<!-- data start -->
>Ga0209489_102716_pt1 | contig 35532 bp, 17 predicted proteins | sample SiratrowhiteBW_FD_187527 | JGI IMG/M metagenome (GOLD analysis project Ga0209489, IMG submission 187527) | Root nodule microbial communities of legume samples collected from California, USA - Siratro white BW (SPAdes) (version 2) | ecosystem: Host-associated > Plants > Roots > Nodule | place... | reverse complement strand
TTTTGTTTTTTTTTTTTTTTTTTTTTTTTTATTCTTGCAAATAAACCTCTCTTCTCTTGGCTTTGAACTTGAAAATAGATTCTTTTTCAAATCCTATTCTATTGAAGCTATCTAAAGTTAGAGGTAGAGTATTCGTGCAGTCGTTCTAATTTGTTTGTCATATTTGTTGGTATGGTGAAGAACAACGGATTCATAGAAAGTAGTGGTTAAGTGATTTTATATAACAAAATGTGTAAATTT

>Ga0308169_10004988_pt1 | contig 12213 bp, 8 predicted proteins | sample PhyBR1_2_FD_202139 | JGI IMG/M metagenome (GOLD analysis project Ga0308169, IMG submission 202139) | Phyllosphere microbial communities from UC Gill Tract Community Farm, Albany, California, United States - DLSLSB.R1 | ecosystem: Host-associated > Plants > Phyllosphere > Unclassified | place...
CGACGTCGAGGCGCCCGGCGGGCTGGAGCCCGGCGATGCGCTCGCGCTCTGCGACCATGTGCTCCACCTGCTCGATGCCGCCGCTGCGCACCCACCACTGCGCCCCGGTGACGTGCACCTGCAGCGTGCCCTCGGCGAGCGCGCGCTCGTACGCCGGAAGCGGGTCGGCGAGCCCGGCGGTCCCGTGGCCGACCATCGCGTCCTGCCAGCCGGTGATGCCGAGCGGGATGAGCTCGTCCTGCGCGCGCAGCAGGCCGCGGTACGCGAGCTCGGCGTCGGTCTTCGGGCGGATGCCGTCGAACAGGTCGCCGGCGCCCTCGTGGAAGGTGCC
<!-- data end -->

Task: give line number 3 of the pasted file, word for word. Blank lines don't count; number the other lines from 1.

>Ga0308169_10004988_pt1 | contig 12213 bp, 8 predicted proteins | sample PhyBR1_2_FD_202139 | JGI IMG/M metagenome (GOLD analysis project Ga0308169, IMG submission 202139) | Phyllosphere microbial communities from UC Gill Tract Community Farm, Albany, California, United States - DLSLSB.R1 | ecosystem: Host-associated > Plants > Phyllosphere > Unclassified | place...